• Eat breakfast. Studies show that people who eat breakfast do better in school, tend to eat less throughout the day, and are less likely to be overweight.
  • Pay attention to portion sizes. There is often the temptation to eat a lot more of what you like as a portion, just because you like it, resist the desire to overeat.
  • Avoid prepared packaged ready meals - buy and cook your own ingredients so you know what you are eating.
  • Choose smaller portion sizes at restaurants. Avoid supersizing even if it feels like better value.
  • Don't take diet pills or supplements, even ones you get over-the-counter. There is mounting evidence that taking supplements to enhance a type of diet provides no significant health benefits
  • Avoid alcoholic drinks. Alcohol often contains lots of calories that can cause you to gain weight whilst not providing nutritional value.


In conclusion, and looking at all the peer reviewed reliable evidence on healthy food and healthy eating, we recommend having a 'Balanced Diet' that contains all the recommended nutrition, elements and vitamins that your body needs, but is suitable for your current health condition. For trusted on-line information on diet you should visit, for example the WHO web site.
We also recommend that you vary the types of food that you eat as this will ensure that you not only have variety in your diet but interesting meals as well.


Before starting a new dietary regime we recommend that you speak to your registered medical doctor, health professional or dietician and seek their advice. If you are on prescribed medication you must speak to your medical doctor before starting your new diet.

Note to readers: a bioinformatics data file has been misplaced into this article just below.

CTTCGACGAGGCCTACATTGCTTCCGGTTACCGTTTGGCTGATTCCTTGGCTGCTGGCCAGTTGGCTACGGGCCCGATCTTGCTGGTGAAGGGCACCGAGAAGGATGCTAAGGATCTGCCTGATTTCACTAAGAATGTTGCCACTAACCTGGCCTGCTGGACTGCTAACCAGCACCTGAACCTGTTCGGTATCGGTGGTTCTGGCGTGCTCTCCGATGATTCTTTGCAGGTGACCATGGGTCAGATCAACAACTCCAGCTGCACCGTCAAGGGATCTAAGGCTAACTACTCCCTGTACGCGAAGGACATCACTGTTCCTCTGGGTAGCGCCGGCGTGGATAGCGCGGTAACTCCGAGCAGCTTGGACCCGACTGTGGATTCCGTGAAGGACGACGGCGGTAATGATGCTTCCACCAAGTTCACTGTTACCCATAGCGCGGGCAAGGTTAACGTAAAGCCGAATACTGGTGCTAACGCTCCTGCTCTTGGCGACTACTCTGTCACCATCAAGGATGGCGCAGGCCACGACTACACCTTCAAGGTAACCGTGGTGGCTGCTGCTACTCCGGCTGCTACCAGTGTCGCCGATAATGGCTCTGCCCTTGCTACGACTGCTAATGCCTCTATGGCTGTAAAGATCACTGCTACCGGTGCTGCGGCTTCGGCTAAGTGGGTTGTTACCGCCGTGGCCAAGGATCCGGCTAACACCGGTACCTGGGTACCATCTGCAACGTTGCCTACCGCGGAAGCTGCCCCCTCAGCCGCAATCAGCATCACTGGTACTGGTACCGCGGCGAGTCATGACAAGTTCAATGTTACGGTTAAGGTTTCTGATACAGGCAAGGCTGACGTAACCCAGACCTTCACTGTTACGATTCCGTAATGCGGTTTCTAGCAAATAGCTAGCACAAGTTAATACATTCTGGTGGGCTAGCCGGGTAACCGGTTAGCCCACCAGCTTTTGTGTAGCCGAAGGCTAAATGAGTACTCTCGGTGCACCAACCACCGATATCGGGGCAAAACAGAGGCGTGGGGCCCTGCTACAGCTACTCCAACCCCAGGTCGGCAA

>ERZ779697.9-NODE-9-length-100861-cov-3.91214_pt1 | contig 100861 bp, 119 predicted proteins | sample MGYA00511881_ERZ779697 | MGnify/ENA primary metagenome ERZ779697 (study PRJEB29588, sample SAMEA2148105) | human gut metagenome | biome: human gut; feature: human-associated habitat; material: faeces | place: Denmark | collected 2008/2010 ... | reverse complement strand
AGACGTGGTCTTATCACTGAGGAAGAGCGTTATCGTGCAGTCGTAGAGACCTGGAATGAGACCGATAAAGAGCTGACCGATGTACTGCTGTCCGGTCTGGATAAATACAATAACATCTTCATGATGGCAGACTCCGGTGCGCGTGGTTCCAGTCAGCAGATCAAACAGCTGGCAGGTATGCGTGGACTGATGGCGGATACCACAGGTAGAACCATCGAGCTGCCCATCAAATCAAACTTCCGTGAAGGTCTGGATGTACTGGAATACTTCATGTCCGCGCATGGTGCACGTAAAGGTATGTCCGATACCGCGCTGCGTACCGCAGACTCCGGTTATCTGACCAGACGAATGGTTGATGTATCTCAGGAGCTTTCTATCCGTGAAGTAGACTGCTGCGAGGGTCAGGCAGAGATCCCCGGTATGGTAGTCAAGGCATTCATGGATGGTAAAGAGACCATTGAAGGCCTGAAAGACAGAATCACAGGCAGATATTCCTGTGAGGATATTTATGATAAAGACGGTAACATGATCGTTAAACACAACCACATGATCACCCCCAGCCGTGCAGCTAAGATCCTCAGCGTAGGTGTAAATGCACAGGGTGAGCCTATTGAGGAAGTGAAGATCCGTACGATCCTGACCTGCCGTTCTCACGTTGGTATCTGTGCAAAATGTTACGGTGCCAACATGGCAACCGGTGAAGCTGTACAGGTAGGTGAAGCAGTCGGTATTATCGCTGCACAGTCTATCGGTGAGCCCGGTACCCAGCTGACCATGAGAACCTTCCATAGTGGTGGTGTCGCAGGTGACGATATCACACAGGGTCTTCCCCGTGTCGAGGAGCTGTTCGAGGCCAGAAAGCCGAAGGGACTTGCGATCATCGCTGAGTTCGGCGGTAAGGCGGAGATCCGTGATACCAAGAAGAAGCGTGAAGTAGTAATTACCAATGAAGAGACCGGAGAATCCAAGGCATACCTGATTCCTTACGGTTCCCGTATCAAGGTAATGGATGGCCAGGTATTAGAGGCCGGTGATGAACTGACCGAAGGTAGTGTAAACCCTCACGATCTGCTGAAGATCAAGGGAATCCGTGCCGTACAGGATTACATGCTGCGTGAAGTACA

Under no circumstances should you stop taking your prescribed medication without seeking advice from your health professional.

At EduKational Restaurant we believe that to live a healthy life you should eat only natural, fresh foods prepared with as little processing as is possible and cooked (cooking is one method of preparation) as lightly as possible and using as little cooking oil as necessary.

See our article on 'Foods to Avoid' at:

Dislaimer: Coosing a type of diet is complex and a certain type of diet may not be right for every individual. At Edukational Restaurant, we believe in providing you with honest information to make your own healthy choices based on a variety of eating patterns. As always, consult a healthcare professional before starting any new diet.

Recommended sites:

World Health Organisation - Healthy Diet

2015–2020 Dietary Guidelines for Americans

EduKational Restaurant

For only natural Health Promoting foods

Copyright © EduKational Restaurant -